Racing Hot Wheels Cars in the Digital Age

The cure to self quarantine:  Well produced Auto Racing (kinda) on Youtube!  Hours of it!

While Daryl is cruising the tourist attractions of Orlando…  I’m stuck home “cyber-cruising” YouTube. When I am not watching Donut Media or Expedition Overland, I am browsing for new channels and talent.  Usually, my night ends up on a Russian Traffic-fail channel.  (Dont even judge me, I know you watch them too!)  Good news though, I have found a new channel to love on, my current obsession is a YouTube page called 3DBotMaker Die Cast Racing.

Lil Bread's S2000 caught on the curb
Lil Bread’s 2000GT caught on the curb

Find me a kid who had hot-wheels tracks in the 70’s or 80’s that didn’t run countless races on their prized collection of Matchbox or Hot-Wheels cars.  It was a universal truth that all kids wanted to know which one of their cars was fastest.  Now, if the kid documented the process, its a safe bet they grew up to work in accounting or with actuarial tables!  With even the most basic track setup and an adolescents IQ, a system of single elimination races would be run.  Countless races would go on all day and night to finally figure out that your General Lee from Hardee’s was no faster than a Matchbox Winnebago camper.

So, when I ran across the 3D Bot Maker YouTube channel a few weeks ago, I was a bit intrigued.  He’s racing Hot Wheels, Matchbox and a few off brands of 1/64th Die Cast vehicles.  Unlike my efforts at home 30 years ago, he’s also doing it in professional grade video, audio and titles.

Lil Bread’s 2000GT getting knocked off the track

First off, lets understand the name and who these folks are.  3DBotMaker is the name of the business that started making accessories for the old style Mattel Hot Wheels tracks.  Remember those things that looked like tongues that connected the tracks?  He makes replacements and improved parts that hold two single tracks side by side.  With some serious tech and a 3D printer, this guy is making electronic start gates and digital timing systems.  He was into the hobby before the video aspect as far as I can tell.

I found this channel searching for a Toyota 2000GT and stumbled into the middle of the Japanese Car tournament.  I was impressed decided to go to the first race of the series and watch it all the way though.  Toyota is severely lacking in die-cast (Another Post?) and I instantly started rooting for a black 2000GT.  The road to the Japanese Car championship was surprisingly long and thorough.  I was fully invested in these cars, teams and drivers up to the final races.  (each race video is 10 to 15 minutes, and can take several episodes to get to the championship races) The car I had been rooting for made it to the finals, the Toyota 2000GT with a driver named “Lil Bread”.  Hope for a Toyota victory were dashed in one of the last races though… Lil Bread had a terrible accident that ended  the tournament in a DNF.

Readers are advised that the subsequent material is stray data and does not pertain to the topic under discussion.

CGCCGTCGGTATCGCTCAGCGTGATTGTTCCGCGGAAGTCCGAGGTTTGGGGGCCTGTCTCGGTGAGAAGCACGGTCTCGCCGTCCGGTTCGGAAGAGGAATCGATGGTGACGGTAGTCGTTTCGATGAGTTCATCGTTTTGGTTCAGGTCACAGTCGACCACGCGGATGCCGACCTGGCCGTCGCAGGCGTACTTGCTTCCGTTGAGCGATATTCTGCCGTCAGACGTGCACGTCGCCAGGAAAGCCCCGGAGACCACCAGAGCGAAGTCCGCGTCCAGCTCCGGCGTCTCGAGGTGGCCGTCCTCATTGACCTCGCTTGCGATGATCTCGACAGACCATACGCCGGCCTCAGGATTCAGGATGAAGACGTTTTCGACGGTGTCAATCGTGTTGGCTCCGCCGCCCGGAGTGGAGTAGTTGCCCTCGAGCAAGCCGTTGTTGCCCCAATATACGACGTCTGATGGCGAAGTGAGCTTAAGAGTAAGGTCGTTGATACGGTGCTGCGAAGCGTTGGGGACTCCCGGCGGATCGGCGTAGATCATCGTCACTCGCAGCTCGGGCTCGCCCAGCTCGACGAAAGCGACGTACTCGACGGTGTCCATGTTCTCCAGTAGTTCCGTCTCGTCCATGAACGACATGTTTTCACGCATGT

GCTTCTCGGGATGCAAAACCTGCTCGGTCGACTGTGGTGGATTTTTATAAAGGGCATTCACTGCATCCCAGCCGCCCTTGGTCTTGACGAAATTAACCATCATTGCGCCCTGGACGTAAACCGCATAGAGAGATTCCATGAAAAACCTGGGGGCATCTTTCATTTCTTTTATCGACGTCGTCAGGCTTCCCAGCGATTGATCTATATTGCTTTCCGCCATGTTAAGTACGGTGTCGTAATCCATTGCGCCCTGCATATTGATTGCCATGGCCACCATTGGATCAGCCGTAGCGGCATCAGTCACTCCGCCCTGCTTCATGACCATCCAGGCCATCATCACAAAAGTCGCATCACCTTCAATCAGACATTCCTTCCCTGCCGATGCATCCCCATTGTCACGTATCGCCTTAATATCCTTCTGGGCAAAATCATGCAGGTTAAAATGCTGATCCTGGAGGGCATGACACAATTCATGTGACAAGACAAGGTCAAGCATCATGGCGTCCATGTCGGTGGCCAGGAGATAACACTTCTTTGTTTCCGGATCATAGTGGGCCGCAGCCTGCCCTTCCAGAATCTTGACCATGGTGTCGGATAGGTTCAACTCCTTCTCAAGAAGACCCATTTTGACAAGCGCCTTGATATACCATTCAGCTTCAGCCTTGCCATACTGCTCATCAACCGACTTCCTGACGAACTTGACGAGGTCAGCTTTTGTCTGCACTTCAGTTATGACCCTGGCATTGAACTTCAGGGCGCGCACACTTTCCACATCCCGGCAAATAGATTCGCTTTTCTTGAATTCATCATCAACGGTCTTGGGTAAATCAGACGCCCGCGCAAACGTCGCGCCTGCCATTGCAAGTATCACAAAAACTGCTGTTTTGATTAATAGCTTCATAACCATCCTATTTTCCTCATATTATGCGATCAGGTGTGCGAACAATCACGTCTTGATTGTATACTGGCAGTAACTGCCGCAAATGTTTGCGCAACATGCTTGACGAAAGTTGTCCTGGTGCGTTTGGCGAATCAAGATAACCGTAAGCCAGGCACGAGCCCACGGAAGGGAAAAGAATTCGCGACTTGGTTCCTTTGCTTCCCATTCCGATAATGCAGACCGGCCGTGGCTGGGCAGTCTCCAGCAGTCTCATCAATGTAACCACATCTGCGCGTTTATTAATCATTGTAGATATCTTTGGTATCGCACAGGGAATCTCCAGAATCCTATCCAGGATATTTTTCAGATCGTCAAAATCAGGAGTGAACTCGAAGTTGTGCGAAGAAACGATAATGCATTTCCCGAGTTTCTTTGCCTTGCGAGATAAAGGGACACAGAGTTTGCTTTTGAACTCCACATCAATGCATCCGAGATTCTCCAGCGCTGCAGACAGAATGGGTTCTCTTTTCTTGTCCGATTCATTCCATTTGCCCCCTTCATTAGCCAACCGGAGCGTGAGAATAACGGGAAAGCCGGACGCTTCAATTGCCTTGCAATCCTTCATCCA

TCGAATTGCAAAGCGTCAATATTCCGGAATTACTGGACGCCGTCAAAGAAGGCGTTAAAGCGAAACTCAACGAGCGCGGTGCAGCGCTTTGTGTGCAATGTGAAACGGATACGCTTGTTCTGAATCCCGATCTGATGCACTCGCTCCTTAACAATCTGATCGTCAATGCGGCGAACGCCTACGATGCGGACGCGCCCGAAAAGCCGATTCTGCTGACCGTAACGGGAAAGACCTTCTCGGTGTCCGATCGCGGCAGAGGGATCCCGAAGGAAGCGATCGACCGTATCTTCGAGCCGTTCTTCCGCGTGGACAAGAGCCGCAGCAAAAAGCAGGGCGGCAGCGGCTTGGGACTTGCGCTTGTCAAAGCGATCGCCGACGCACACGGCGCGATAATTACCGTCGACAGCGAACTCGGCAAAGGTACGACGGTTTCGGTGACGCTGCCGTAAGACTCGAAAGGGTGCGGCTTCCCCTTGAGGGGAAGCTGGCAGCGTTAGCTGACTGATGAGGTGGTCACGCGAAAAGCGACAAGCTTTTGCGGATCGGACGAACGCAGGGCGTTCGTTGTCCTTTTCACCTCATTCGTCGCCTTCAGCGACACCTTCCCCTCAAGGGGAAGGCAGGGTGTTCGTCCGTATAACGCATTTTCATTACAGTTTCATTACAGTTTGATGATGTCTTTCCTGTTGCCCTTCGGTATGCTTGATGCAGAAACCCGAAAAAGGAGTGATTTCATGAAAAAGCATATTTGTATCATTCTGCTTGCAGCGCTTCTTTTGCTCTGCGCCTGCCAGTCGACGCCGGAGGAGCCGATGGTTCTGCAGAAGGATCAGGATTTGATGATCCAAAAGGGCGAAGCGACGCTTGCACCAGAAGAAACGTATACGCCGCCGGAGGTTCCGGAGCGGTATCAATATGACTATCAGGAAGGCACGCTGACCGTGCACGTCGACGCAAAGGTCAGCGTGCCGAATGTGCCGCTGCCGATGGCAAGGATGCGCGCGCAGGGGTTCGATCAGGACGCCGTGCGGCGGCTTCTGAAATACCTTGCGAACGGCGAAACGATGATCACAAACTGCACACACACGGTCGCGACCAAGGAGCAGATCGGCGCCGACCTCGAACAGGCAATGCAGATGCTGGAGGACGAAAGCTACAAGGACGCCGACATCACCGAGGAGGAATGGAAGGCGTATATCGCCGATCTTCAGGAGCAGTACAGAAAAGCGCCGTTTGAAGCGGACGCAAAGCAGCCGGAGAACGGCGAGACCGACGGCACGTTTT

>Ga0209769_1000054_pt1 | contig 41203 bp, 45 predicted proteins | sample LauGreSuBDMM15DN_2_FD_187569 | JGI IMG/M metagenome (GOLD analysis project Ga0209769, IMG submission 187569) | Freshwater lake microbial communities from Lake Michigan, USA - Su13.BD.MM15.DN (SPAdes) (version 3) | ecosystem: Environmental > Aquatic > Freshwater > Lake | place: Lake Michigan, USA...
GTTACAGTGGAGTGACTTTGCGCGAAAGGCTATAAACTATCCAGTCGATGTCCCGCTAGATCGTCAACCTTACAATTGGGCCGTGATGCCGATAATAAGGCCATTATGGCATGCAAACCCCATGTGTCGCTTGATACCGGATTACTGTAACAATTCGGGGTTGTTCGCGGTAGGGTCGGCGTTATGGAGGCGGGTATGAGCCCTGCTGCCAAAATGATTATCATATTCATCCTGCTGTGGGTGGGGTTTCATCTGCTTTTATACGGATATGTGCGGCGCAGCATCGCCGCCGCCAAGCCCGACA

In that last race, the real life million dollar ride was cast off the track and made a dramatic fall into the “fan parking” area beneath the track.  3D announced the event with faux concern that rivaled most anything on a real race broadcast.  In the end, we assume Lil Bread passed away in the grizzly accident.

Wait a second…  Lil Bread is not real.  Nor is this a real Toyota 2000GT.  This is where it all goes sideways in the rational mind.  This die-cast race of 1/64th scale cars is made up and contrived… Right?  What is real racing?  If you watch a series of elimination rounds of 3D Bot Maker…  You will question everything you believe about racing; that the Driver is an integral part of the race.  There are no drivers in these cars.  There is nothing but gravity pulling the cars down a series of turns and declines.  Somehow, with the help of the capable announcer(s), this is enough to make for compelling viewing!  Who would have believed it?

I had to shop this idea around to make sure I am not crazy.  First, I confirmed my hypothesis with some guys at work…   And I now have my wife watching the Saturday releases of the

Crazy Jimmy witnesses the death of Lil Bread during the Japanese Car Tournament.

Ferrari championship series.  She even knows the names of the drivers and cars after watching a few races.   Folks, its confirmed, this is racing!  Childish, driver-less racing that will draw you in and consume you until you watch your favorite themed series.  (or watch everything they make!)

It may seem like I am jumping on the bandwagon with this post…  Jalopnik and some others have started throwing out some articles about 3DBotMaker, but I can assure you I have been a fan for a few months now!  Far predating these Johnny-come-lately’s!

Check out the 3DBotMaker page, you wont regret it.  Watch a series and I’ll wager you find yourself cruising the toy section at WalMart or Target on your next shopping trip looking for a cool .99 ride.  (For a nephew of course!)

Post Script

I do have a concern, and it may seem hysterical that I am critical of anything they are doing.  I am afraid they might be having their “Jump the Shark” moment with the Ferrari series.  A little levity is great and I am not taking it too seriously.  Without giving anything away…  I’ll only say this, lets not think that people are here for the comedy… Its the racing that brought me in and continues to keep me hooked!




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